Family tradition holds that Donald removed to Edinburgh to live with an aunt and uncle who was a barrister, in order to get an education. Two other cousins (all from different families) boarded there, too. Donald worked in a print shop to earn his keep. He was there from age 12 to 18. He played cornet in the Queen’s Band, and enlisted for ten years in the 42nd Regiment, Queen Victoria’s Blackwatch Guard, that served in India. Family tradition holds that he fell ill of malaria, and spent two years recuperating in the south of France before rejoining his regiment in India for his final two years of enlistment. He returned to Scotland at the age of 30. There is a photo of him in his uniform:
On 12 July 1872 Donald married Margaret Noble, daughter of William and Marjory (Black) Nible [sic]. Margaret was born in 1842 in Ireland. At the time of his marriage, Donald lived at 283 Stirling Road, and identified himself as a 29 year old journeyman boot dresser. He was a lodger in the house of Samuel and Janet Cree, along with their 13-year old son and a 24-year old niece. Margaret was a power loom weaver, also 29 years old, living on Herriet Street in Pollokshaw. The wedding took place on Herriet St. after the banns had been read according to the forms of the Church of Scotland. All four of their parents were deceased.
Donald was variously a soldier, hot presser, freestone quarrier, and calender man. A calender was a machine with rollers between which cloth was run to give it a smooth, glossy finish. Free stone often refers to sandstone or limestone, which can be easily cut without splitting. I presume in Donald’s case it refers to slate, quarried on the island of Easdale. He was listed as a labourer in December 1869, calender man in May 1873, a gray band maker in December 1874.
The family emigrated to the United States,
sailing steerage on the SS. Lord Gough. She was a 4-masted steamship
of 2,370 tons, of the American Line, sailing out of Liverpool.
Photo courtesy of Bud Dawson, from the National Maritime Museum archives.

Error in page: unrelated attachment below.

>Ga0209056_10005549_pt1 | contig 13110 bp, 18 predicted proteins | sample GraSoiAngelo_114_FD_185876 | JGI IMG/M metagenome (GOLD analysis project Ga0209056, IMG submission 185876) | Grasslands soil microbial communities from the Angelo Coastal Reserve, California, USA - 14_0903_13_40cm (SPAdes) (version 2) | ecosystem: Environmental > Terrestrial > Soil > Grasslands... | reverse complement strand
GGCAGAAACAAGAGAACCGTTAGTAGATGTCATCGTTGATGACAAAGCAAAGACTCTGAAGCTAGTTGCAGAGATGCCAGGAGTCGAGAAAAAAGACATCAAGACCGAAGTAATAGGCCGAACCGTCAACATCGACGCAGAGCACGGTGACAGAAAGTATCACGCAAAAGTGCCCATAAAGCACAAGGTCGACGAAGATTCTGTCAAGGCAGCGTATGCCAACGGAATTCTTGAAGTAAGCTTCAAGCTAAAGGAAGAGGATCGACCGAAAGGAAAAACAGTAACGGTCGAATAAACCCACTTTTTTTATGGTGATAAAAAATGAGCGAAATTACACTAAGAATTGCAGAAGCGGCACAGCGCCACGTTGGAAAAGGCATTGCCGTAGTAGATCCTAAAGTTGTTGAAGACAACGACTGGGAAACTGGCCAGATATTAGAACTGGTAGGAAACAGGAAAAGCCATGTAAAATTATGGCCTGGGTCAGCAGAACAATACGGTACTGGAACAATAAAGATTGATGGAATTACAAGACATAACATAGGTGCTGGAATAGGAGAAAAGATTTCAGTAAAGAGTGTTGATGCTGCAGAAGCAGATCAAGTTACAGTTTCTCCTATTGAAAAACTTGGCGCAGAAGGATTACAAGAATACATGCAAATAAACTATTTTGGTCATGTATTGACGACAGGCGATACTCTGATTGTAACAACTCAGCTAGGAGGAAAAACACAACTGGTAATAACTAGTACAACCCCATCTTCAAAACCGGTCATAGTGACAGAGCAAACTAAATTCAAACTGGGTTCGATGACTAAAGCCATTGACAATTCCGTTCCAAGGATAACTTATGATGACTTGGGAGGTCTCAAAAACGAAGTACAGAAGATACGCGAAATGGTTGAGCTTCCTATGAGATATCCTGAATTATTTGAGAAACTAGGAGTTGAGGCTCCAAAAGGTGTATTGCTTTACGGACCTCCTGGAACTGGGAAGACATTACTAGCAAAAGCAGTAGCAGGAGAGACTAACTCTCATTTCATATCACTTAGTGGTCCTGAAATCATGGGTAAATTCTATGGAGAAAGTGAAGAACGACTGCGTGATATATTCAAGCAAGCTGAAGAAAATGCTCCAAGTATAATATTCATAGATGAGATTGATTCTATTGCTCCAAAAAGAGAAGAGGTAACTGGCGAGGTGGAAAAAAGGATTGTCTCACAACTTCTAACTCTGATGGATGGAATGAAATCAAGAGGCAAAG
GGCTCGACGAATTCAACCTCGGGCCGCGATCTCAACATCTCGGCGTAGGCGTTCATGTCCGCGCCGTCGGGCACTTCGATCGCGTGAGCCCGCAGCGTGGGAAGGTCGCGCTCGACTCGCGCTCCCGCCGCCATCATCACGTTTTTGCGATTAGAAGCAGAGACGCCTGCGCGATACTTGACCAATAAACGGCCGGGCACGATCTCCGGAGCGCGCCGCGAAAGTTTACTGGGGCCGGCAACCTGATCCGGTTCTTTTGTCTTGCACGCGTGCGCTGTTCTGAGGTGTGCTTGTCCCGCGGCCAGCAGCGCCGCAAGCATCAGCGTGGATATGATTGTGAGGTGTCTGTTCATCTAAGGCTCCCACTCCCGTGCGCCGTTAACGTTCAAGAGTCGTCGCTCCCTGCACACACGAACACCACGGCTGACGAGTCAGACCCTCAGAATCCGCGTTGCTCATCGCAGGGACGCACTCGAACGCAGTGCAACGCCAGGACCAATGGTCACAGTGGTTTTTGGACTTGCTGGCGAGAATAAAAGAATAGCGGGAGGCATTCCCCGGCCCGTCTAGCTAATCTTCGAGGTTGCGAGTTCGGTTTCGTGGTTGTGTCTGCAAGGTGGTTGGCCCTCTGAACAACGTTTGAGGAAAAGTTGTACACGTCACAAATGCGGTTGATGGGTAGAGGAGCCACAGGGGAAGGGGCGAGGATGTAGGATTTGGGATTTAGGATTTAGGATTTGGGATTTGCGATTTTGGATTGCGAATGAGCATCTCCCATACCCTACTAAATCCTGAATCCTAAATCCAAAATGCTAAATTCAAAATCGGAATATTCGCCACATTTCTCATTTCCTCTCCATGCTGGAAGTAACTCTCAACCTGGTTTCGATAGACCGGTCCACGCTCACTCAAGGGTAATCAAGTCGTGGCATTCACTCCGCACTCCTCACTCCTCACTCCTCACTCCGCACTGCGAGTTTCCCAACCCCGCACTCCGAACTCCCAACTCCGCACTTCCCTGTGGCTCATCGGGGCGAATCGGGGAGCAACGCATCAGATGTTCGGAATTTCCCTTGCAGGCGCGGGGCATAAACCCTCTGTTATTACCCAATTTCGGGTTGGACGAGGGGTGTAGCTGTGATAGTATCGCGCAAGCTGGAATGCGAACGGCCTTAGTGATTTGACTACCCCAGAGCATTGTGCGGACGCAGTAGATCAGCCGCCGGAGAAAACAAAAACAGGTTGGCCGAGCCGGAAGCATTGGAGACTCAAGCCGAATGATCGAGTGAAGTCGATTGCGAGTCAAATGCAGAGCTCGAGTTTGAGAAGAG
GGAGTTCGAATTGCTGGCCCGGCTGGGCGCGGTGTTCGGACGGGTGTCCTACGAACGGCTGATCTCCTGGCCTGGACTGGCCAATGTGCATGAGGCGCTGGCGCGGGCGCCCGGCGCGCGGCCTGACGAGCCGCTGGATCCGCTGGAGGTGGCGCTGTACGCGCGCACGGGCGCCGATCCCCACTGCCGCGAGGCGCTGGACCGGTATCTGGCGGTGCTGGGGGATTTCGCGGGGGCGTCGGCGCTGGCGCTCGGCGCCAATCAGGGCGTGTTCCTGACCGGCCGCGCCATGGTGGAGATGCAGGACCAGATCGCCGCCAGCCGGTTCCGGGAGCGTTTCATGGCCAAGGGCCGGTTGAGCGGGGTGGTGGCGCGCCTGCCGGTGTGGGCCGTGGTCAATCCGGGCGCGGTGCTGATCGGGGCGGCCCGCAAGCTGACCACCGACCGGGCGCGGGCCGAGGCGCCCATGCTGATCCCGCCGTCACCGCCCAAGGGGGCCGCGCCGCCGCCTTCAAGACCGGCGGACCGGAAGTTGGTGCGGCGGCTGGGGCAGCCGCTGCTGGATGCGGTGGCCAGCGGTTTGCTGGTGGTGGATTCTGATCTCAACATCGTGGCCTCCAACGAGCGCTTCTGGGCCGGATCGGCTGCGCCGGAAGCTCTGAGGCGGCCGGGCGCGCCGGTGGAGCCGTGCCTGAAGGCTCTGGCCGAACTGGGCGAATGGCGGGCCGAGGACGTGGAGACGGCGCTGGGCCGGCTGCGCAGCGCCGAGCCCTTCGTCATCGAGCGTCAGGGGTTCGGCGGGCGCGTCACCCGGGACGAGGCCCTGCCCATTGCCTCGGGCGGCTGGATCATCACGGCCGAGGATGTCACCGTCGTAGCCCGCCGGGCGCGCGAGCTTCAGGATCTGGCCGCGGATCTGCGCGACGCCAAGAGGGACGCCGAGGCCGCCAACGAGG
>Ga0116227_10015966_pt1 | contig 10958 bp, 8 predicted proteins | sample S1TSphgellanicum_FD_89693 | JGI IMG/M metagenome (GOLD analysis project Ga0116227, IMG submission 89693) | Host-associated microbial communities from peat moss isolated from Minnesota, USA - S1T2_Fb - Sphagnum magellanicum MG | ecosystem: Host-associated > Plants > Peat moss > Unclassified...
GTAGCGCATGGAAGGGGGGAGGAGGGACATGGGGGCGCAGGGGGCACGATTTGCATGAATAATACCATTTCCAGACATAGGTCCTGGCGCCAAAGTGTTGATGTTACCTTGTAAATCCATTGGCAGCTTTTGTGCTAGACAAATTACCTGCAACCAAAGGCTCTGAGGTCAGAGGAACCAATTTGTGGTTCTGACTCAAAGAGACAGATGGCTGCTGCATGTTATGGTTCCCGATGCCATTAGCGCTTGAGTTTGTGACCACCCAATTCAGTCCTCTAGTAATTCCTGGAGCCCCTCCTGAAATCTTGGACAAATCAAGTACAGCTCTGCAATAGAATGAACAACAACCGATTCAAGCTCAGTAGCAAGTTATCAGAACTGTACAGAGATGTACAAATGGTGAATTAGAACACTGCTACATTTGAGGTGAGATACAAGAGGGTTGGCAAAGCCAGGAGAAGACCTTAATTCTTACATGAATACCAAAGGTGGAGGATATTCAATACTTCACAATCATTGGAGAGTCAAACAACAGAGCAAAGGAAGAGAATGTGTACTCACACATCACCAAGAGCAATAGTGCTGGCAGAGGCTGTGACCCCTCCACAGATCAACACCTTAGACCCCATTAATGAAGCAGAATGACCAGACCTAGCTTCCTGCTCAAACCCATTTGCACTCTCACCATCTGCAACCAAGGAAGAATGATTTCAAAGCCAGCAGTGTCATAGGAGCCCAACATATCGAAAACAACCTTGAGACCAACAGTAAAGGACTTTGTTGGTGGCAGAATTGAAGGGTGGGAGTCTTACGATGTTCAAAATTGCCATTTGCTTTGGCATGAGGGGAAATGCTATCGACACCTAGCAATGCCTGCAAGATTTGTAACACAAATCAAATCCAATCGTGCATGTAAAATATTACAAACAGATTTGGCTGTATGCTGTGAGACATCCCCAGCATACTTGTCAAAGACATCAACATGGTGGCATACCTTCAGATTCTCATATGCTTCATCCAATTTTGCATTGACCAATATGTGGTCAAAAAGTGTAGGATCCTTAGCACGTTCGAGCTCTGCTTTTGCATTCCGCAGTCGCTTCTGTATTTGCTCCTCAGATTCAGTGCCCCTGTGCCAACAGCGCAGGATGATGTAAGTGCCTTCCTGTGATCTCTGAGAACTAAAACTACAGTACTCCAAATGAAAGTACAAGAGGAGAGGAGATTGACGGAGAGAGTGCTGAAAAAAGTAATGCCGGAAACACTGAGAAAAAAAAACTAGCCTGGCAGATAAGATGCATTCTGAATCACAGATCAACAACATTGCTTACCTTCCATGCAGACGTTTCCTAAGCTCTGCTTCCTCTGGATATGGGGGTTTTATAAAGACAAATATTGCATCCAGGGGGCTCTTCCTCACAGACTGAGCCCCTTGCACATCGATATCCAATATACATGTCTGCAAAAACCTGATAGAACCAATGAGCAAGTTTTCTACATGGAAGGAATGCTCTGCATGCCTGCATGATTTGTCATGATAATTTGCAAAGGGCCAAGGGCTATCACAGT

They landed at Philadelphia on 13 October 1879 after a 16-day voyage. It is curious that the ship manifest only listed four of them: Donald, Margaret, and children Mathew (age 6) and Marg’t (age 3). [What happened to young Donald?]
In Philadelphia, the family appears on Venango
Street (no house numbers given) in the 1880 US census: Donald, head of
the house, was a laborer. Margaret is listed as housekeeper, and Mathew,
age 7, was at school. Younger children Margaret (age 5), Donald (4), and
Robert (7 months) were at home. Eventually they seem to have removed
to Washington Avenue, where their granddaughter, Mary, remembers them living.
In time Donald secured a job at the Baldwin Locomotive Works. The
1882 Philadelphia City Directory has a number of MacIntyres (with various
spellings) but none named Donald. The 1886 Gopsill’s Philadelphia City
Directory lists a Donald McIntyre, laborer, living at 170 Gillingham,
in Frankford. The next year it lists him as a boilermaker, which would
corroborate employment at Baldwin. But there are additional Donalds
in 1886 at other addresses. There are no Donalds in the 1897 Directory.
The 1900 census shows the MacIntyre family living in a rented house at 5006 Glenlock Street. Donald, aged 57 was a boiler maker, 19-year old son Robert was an iron roller. But the census has several interesting inconsistencies that may be due to carelessness of the enumerator. For example, Donald and Margaret said they immigrated in 1875, not 1879. Donald was naturalized, Margaret was not. Robert was listed as being born in November 1880, not October 1879. Finally, Margaret was said to have had seven children, not five, all of them still living.
Donald died 11 August 1902 of emphysema. The family was living at 5006 Glenloch Street at the time. The physician who signed the death certificate, and presumably had been treating Donald, was Dr. G. Norris of Frankford. Notice in the Philadelphia Record of August 12 reads:
On August 11, 1902 Donald McIntyre, aged 60 yrs. The relatives and friends of the family are respectfully invited to attend the funeral services on Thurday afternoon August 14th at 2 o'clock at his late residence No. 5006 Glenlock [sic] Street, Frankford. Interment Private. Kindly omit flowers.Donald was buried at Belvue Cemetery. The burial date given in the Philadelphia Archives is 11 August, the same day he died. This burial date may be questioned as the funeral was held three days later. But as the funeral was from his home, the interment was mentioned as private, and it was August, if they did not want to pay for embalming, the burial may have been immediate.
i. Matthew McIntyre, b. 4:00 a.m., 13 May 1873, at 34 Herriet St., Pollockshaw, Renfrew County,
ii. Margaret McIntyre, b. 6:00 a.m. on 5 Dec. 1874, at 34 Herriet St., Pollockshaw, Eastwood parish;
d. 18 Sept. 1942; m. 15 Nov. 1874 [obviously an error] Alonzo Dawson.
iii. Donald McIntyre, b. 10:00 p.m., 1 Dec. 1876, at 1 Greenbank St., Pollockshaw
iv. Robert McIntyre, b. 23 Oct. 1879 in Philadelphia, Penna.
v. Mary McIntyre, b. 23 Jan. [Mary Shallcross says 21 Jan.] 1883 in Philadelphia, Penna.; d. 15
Sept. 1969; m. first, William Grundy; she married second, Joe Sugden.